Vice-presidential candidate and Senator Ferdinand “Bongbong” R. Marcos Jr. issued a statement yesterday expressing his support for calls for the reimposition of the death penalty.
“These drug lords should be given the death penalty because it is clear that they are destroying the future, our youth. They are destroying their lives, the future of our country,” Mr. Marcos said in his statement.
Mr. Marcos, however, qualified this stand as being only applicable to drug lords, and maintained he is essentially opposed to capital punishment.
It will be recalled that the death penalty was meted out early in the martial-law regime of Mr. Marcos’s father, the late strongman Ferdinand E. Marcos, with the 1973 execution by musketry of convicted drug dealer Lim Seng. But before the political transition of martial law, there were executions by electrocution before martial law.
The one notable execution in the post-Marcos era was the 1999 death by lethal injection of convicted rapist Leo Echegaray on the watch of President Joseph E. Estrada. According to the blogsite of the Philippine Center for Investigative Journalism, “In 1999, the bumper year for executions, the national crime volume, instead of abating, ironically increased by 15.3 percent or a total of 82,538 (from 71,527 crimes in the previous year).”
The death penalty has been an intermittent public concern throughout the post-Marcos era -- this mode of punishment finding itself thrown in and out of the parameters of law, amid opposition by human-rights advocacy and by the Catholic Church.
According to a timeline by the PCIJ blog, the death penalty was “abolished” in the 1987 Constitution but was restored by the Ramos administration in the wake of high profile crimes at the time. Although Mr. Estrada issued a moratorium on the death penalty soon after the Echegaray execution, his successor, Gloria Macapagal-Arroyo lifted the moratorium in 2003, only to issue reprieves thereafter.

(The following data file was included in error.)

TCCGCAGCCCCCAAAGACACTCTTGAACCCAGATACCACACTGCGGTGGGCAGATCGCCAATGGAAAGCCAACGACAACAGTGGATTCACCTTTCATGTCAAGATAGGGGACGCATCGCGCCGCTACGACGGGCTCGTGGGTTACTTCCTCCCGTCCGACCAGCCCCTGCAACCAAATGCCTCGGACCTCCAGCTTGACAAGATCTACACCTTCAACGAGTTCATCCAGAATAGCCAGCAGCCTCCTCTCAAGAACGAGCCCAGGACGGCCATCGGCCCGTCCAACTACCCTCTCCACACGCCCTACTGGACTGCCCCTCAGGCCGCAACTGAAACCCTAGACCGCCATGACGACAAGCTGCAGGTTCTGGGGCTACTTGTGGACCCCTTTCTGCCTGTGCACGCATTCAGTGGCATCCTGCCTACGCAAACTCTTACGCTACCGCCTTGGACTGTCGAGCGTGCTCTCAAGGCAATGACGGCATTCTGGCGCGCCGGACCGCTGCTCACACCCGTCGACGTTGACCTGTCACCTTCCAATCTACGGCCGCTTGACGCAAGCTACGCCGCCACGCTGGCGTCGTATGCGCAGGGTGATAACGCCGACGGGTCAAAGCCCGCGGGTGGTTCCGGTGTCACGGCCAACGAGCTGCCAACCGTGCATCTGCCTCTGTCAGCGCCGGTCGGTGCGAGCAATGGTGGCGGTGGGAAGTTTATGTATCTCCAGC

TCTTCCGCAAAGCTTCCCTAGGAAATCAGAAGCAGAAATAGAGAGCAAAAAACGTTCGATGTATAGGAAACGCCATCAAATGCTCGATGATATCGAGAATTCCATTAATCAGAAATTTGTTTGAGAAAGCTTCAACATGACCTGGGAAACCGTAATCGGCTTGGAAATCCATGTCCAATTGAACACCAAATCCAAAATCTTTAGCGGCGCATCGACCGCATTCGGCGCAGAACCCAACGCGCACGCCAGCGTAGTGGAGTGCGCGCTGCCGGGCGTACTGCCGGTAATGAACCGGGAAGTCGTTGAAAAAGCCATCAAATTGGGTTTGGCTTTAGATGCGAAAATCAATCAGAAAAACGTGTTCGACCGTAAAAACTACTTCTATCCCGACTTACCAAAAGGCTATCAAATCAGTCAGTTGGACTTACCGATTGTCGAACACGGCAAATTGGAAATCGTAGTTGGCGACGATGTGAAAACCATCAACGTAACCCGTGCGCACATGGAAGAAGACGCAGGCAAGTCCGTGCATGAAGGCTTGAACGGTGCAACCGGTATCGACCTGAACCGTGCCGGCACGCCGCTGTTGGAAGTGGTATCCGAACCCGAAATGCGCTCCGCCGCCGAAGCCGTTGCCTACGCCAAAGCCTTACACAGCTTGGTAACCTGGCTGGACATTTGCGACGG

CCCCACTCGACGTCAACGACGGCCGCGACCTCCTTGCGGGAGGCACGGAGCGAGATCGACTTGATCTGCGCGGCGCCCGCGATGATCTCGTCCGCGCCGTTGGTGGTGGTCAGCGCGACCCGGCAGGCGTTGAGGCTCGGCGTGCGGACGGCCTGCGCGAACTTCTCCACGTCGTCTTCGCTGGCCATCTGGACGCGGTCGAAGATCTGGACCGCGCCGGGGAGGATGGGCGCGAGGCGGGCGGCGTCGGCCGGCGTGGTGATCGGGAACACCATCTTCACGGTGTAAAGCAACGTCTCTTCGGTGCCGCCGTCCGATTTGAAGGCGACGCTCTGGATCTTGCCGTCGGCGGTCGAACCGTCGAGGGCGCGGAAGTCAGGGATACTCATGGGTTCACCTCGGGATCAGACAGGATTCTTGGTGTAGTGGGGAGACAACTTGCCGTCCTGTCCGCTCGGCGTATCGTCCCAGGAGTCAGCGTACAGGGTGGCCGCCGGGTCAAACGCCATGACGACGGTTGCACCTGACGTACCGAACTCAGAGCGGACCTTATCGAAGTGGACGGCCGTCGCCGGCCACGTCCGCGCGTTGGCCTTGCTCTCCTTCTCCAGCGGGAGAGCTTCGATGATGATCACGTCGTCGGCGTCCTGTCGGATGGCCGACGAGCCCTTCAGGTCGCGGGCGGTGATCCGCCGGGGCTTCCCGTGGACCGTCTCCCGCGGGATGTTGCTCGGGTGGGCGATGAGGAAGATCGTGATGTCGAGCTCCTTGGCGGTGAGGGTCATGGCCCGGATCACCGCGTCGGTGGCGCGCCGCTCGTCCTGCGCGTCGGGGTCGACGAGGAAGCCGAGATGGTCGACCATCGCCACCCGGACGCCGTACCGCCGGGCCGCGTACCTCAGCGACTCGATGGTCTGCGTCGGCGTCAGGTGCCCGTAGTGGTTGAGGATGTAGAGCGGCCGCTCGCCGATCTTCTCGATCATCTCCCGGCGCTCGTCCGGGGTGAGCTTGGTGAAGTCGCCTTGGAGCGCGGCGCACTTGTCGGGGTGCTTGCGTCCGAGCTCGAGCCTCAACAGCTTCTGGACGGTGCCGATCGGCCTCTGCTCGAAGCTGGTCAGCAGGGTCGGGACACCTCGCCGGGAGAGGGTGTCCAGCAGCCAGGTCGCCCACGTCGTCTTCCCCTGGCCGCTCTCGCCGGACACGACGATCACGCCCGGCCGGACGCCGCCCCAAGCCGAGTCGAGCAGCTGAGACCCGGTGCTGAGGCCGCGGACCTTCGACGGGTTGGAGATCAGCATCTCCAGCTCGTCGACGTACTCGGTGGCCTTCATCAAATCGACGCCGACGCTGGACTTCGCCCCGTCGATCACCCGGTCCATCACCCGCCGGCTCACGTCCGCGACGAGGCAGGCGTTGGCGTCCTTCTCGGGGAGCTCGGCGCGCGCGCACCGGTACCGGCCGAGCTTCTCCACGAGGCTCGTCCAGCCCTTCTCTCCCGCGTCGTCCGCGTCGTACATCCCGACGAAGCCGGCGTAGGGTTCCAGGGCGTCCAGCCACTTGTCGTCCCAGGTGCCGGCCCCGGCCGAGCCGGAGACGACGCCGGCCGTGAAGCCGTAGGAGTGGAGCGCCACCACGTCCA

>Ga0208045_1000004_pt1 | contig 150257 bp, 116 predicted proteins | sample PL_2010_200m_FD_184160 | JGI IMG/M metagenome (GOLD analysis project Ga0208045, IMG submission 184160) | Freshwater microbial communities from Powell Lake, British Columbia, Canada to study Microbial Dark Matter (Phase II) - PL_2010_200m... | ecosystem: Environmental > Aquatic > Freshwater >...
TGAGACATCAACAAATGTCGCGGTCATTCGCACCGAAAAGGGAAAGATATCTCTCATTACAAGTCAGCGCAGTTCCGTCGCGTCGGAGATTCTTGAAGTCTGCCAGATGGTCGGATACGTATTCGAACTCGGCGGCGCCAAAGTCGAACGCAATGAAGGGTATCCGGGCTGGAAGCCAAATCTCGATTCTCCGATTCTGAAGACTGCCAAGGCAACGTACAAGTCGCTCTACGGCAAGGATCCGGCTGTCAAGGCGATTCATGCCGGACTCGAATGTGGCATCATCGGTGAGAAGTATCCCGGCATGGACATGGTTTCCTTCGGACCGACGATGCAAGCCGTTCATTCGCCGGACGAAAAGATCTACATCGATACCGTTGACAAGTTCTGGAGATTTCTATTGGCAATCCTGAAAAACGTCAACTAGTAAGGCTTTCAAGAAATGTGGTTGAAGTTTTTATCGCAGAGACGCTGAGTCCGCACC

Mr. Marcos is the second candidate in the national arena to openly favor the death penalty, after PDP-Laban standard-bearer and Davao City Mayor Rodrigo R. Duterte, who said last December he would restore capital punishment by public hanging if elected president.
Mr. Marcos said the drug problem is not a purely law enforcement concern but an issue of “values formation” in the family.
“The problem is these drugs lords could easily use their money to bribe almost everyone and this is what we should change. We should all be involved, from the police operation to the cases filed in court. Let’s involve our parents, our teachers, our church leaders, every member of society and let’s go back to values formation,” he said.
On another crime concern, the camp of Vice-President and United Nationalist Alliance (UNA) standard-bearer Jejomar C. Binay in a statement said he met with five human trafficking victims and their families at the Coconut Palace Monday.
Mr. Binay said he will continue to go after human traffickers and illegal recruiters as well as continue the programs he initiated as chairman of the Inter Agency Council Against Trafficking.
The Vice-President called for vigilance in the recruitment process as it involves the Philippine Overseas Employment Agency.